Montleek: Robert, is it possible that in Western Europe, the regional lects have been preserved better, while in eastern Europe are preserved worse? There was communism/socialism in Eastern Europe, therefore more tendency not to continue speaking with regional lect.
In the Netherlands, regional lects of Dutch Low Saxon, Limburgs, Dutch, Frisian, Low Dietsch and Southeast Limburgs are spoken.
Dutch is spoken in a bewildering variety of lects. There is nearly a separate lect in every village or city.
Limburgs is spoken a bit in the far south and there is a different lect in every town here too.
Dutch Low Saxon is spoken in the north and center of the country, once again as a different lect in every town. Whether this is really Macro-German or Macro-Dutch is not certain, but I would call it more Dutch than German.
Frisian is less dialectally diverse.
There are also very strange languages like Low Dietsch and Southeast Limburgs spoken in the far south. These are classification nightmares. After a lot of study, I concluded that these are neither German nor Dutch but actually something completely in between. With Southeast Limburgs and Low Dietsch, you also run into a the dialect in every town situation.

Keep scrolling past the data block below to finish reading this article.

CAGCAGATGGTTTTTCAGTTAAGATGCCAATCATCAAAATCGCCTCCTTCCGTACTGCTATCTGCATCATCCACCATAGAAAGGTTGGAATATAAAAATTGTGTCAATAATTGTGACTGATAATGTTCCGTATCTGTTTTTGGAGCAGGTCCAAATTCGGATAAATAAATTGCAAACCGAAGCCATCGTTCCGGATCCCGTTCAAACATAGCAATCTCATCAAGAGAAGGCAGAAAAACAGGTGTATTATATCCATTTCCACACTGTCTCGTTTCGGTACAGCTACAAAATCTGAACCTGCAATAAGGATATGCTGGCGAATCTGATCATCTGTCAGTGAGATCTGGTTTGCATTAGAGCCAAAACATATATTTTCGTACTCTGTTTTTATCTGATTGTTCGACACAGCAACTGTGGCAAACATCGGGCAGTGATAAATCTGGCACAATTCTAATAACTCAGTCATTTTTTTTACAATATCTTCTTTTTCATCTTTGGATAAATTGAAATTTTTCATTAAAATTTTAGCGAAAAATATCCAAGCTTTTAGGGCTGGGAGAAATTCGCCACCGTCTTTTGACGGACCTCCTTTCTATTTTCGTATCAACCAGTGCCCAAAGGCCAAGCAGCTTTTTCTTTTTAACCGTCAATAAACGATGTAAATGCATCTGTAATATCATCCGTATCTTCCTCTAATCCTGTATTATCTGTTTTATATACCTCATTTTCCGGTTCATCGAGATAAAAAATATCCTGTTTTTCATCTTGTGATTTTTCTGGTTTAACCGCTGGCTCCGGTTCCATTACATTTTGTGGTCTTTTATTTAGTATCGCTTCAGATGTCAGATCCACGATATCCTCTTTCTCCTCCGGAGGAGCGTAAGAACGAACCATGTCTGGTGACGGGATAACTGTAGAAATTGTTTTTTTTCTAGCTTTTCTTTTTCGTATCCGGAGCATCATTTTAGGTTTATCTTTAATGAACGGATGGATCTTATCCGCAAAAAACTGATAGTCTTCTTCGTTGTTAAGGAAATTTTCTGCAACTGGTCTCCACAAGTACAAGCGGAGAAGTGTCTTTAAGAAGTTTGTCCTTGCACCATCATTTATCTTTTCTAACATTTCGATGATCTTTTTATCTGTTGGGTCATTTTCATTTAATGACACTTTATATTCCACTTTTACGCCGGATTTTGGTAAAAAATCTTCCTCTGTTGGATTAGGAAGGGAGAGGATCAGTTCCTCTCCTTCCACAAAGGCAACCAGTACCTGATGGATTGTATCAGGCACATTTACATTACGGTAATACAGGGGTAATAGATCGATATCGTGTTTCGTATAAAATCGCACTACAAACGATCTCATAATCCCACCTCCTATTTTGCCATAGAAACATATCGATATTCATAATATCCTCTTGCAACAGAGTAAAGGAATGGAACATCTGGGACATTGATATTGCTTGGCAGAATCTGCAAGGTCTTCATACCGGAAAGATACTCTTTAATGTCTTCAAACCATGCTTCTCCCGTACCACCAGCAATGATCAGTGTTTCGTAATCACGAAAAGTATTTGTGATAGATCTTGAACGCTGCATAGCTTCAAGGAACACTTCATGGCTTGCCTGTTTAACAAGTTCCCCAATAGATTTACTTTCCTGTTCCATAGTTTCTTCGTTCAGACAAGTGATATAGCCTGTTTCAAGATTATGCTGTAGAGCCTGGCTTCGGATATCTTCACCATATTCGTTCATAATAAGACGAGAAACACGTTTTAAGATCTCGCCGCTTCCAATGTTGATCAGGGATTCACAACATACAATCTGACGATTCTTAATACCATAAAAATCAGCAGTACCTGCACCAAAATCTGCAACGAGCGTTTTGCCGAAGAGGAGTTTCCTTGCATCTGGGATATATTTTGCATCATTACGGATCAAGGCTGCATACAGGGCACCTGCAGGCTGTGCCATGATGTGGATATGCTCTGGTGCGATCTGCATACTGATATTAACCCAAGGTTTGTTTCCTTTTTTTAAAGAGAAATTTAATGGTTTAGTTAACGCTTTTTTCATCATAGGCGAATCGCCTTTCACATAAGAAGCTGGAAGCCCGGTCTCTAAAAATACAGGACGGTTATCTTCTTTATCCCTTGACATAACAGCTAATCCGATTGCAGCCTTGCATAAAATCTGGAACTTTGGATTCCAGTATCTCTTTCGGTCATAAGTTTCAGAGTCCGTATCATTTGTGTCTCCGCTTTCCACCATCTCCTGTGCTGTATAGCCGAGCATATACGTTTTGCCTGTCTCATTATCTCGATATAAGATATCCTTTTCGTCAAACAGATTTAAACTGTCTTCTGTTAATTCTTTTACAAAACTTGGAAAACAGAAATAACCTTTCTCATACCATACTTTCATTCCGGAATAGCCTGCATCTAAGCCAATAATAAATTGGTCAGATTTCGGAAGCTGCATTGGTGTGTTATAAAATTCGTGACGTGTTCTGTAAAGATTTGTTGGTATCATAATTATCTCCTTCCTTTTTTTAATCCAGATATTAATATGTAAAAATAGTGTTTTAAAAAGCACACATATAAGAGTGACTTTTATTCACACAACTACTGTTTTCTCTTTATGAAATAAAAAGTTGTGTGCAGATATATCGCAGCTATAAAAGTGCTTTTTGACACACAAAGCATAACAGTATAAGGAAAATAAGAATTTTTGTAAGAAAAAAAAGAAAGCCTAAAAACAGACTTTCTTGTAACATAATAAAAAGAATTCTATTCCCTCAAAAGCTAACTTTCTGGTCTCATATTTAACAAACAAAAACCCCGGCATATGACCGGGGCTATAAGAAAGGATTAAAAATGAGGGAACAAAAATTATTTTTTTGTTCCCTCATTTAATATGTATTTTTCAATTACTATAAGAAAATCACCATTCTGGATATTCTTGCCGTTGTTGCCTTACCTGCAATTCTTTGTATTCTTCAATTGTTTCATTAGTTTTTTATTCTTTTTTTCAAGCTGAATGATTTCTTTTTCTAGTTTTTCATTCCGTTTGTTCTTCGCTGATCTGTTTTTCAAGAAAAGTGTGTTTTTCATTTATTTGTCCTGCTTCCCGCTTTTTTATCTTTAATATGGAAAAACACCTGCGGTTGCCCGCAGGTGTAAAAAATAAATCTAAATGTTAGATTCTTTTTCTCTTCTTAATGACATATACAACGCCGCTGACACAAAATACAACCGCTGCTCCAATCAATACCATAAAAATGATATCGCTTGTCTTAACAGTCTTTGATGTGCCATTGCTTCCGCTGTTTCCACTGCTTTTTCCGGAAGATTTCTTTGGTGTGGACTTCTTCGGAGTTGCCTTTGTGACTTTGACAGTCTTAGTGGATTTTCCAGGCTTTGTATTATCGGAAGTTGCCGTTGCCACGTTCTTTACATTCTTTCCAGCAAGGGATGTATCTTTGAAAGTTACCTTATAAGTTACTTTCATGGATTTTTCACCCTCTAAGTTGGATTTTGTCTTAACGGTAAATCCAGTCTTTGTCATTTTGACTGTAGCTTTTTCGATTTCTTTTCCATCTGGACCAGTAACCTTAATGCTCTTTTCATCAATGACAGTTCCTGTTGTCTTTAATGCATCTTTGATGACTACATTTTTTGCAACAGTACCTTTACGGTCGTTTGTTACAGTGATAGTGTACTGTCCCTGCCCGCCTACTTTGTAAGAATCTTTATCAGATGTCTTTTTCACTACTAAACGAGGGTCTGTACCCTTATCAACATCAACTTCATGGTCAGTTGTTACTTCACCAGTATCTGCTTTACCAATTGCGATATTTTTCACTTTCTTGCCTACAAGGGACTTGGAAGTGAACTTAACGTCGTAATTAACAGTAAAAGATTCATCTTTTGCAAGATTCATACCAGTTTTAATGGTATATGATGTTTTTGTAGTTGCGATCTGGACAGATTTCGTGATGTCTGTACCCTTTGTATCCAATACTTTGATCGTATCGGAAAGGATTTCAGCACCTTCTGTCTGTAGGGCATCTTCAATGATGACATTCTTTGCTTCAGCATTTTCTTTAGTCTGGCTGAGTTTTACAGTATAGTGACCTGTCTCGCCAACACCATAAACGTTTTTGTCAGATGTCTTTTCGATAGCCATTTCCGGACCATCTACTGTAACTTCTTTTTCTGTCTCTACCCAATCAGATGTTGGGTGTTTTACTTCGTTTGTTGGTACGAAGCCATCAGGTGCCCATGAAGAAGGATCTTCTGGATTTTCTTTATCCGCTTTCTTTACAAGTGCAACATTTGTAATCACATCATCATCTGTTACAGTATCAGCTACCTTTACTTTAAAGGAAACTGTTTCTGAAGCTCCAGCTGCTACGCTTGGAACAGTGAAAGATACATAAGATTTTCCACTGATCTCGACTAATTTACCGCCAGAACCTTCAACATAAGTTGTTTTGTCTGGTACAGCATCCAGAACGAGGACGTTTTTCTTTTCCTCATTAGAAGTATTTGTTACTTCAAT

There area number of separate languages within Dutch in the Netherlands, probably over a dozen. There are three Dutch Low Saxon languages, but the situation is very confused and is almost a classification nightmare. There are probably 3-4 languages inside Frisian, though the vast majority speak the standard lect. There are probably two lects inside Limburgs. Southeast Limburgs and Low Dietsch are separate languages, though each seems to have a few languages inside of it.